The US has recently begun welcoming international travelers back to its shores, helping millions of businesses and workers in the tourism industry to begin to return to normal. However, despite the return to dozens of regularly scheduled flights crossing the Atlantic and Pacific Oceans heading to and from the USA, 40% of the country’s citizens have never actually left.
A 2019 study by OnePoll for Victorinox surveyed 2,000 Americans and found that four in 10 had never left the United States, while 11% also hadn’t even left their own state.
To put that into perspective, the figure is very different for citizens of other developed nations. In the UK, only 10% of the population has never stepped foot outside of the country, while that figure is 15% in Canada.
But Americans have good reasons for not travelling overseas.
The USA is Diverse
We like to think of the USA as a single country (which it is), but it is an incredibly diverse land, with unique cultures that are distinct to different regions. Colin Woodard has even created a model that divides the United States into 11 sub-nations that are linked by their history and cultural identity.
Each of the country’s 50 states sets its own laws on most matters, including education, healthcare, commerce, and some taxation. For the most part, they have the same abilities as sovereign countries, besides the ability to enter into international treaties and the fact that defence is taken care of at a federal level.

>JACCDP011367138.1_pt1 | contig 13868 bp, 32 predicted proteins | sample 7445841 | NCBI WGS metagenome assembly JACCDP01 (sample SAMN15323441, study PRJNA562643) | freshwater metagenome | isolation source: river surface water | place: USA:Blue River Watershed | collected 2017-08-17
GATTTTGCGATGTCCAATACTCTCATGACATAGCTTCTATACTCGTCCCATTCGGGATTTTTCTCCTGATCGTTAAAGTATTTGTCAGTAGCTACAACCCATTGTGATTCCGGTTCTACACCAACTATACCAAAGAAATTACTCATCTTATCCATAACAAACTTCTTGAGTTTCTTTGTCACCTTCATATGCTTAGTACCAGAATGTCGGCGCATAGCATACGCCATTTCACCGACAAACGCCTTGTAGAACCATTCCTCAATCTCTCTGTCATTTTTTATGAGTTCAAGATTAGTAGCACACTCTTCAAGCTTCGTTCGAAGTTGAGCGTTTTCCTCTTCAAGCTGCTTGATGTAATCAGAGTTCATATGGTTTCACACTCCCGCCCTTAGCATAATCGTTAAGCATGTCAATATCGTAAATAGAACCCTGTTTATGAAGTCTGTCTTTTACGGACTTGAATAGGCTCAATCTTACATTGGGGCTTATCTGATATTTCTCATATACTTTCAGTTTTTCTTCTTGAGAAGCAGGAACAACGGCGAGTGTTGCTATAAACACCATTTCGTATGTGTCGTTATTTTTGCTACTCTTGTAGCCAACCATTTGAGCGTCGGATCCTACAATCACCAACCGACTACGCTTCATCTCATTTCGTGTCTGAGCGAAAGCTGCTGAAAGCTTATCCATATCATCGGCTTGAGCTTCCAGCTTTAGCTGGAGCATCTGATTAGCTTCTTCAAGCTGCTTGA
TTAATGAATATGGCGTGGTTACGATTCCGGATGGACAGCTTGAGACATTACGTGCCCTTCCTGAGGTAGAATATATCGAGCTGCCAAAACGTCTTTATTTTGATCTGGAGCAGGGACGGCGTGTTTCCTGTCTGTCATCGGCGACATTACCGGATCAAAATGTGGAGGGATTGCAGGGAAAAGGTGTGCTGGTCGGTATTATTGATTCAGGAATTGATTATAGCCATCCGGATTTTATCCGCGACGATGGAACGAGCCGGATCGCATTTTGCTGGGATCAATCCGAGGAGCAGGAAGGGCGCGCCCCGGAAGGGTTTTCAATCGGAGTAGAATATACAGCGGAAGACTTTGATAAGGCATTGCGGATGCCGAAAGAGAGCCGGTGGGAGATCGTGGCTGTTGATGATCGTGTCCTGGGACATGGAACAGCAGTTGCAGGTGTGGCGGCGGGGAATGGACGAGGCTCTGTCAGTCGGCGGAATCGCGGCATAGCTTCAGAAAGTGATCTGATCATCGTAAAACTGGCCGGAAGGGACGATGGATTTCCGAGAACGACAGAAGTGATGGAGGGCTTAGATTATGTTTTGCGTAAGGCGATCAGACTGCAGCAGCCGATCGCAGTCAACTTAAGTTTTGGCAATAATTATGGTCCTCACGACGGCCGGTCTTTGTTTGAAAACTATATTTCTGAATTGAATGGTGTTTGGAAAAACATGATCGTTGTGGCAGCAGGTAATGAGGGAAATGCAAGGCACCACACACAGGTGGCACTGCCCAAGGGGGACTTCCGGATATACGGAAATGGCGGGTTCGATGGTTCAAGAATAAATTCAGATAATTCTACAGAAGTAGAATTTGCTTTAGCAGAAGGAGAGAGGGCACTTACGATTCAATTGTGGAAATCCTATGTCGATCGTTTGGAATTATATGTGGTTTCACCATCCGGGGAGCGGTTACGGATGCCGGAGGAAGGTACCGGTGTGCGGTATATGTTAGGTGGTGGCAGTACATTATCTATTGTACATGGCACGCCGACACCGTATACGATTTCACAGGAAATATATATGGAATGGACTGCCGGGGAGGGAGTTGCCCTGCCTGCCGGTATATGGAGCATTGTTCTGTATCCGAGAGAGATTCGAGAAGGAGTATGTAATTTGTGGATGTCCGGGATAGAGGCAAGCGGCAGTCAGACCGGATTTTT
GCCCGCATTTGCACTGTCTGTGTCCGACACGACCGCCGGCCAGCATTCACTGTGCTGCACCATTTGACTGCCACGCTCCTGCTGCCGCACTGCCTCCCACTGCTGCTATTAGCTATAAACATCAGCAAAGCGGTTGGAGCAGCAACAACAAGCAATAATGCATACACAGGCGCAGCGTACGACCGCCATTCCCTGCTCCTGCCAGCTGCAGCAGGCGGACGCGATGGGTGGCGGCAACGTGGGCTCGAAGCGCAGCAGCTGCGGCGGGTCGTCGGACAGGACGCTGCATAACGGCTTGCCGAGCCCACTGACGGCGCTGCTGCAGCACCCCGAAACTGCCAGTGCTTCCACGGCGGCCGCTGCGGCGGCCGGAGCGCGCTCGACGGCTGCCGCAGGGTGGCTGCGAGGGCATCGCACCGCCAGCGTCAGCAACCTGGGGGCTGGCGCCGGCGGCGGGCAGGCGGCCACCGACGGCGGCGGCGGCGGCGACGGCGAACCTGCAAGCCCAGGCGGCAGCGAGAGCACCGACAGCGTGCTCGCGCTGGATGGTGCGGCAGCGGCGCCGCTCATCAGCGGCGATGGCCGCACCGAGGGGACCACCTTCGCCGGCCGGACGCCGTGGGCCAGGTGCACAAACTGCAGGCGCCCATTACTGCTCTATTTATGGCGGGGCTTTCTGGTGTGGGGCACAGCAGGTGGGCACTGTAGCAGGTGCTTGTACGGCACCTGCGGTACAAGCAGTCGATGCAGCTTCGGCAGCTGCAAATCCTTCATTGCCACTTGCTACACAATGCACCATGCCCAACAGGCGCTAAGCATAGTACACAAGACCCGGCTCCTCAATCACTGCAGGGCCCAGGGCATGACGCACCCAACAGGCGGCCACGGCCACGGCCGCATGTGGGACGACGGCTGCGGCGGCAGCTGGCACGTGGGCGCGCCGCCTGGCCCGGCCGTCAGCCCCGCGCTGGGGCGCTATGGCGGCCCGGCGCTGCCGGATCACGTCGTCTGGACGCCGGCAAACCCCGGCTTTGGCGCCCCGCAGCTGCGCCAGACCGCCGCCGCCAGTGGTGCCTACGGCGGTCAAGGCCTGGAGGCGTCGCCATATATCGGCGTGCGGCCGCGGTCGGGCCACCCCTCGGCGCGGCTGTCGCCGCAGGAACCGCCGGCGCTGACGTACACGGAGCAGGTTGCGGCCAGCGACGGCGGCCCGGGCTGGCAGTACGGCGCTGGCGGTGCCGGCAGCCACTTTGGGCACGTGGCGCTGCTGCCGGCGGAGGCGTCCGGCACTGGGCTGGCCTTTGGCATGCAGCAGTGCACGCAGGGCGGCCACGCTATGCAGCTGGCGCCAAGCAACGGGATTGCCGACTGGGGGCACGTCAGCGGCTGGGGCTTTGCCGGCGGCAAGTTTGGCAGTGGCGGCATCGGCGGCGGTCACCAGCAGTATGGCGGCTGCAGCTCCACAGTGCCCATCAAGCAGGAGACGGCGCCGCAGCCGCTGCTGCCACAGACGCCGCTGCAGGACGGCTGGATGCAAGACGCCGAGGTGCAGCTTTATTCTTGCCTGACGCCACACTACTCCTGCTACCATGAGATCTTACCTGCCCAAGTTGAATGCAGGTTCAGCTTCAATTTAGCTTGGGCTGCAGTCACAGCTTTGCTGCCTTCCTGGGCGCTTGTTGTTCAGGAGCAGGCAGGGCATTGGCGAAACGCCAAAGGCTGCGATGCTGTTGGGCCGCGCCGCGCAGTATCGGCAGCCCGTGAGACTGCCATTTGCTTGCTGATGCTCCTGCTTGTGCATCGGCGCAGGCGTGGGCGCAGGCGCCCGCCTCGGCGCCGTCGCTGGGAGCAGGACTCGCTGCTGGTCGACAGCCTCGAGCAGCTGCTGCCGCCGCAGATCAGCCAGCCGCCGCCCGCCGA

One of the most visible differences between state laws is US iGaming legislation. For example, the list of states where you can play online poker changes regularly as new jurisdictions pass legislation to allow their residents to partake in card games over the internet.
This cultural, historical, and legal diversity means that Americans can have the “foreign travel experience” without having to actually go abroad. Someone living in the colder climate of New England will find Southern California, Texas, or Florida to be an entirely different world.
The USA is Huge
Europeans pride themselves on being well traveled and cultured. But for them, it’s actually really easy.
The European Union has a land area of 4.233 million square kilometres, less than half that of the United States’ 9.834 million. Most of the bloc’s countries have their own distinct geographies and climates, so someone from Portugal wanting to see some winter snow is going to have to travel to a Northern or Eastern European country like Finland, Norway, or Latvia.
Millions of Europeans live within a short drive or train ride of an international border. For residents of Luxembourg, you can drive across your entire country in one hour and 20 minutes, most Americans would still be in their own state after a drive of that duration.
Therefore, long-distance domestic travel is as novel and time consuming for an American as international travel is for a European.
So since the USA is so large and diverse, there is often no need for Americans to leave. Provided you don’t want to try and speak different languages with natives or see cultures that are more than just a little different from your own, then travelling domestically is all you need.
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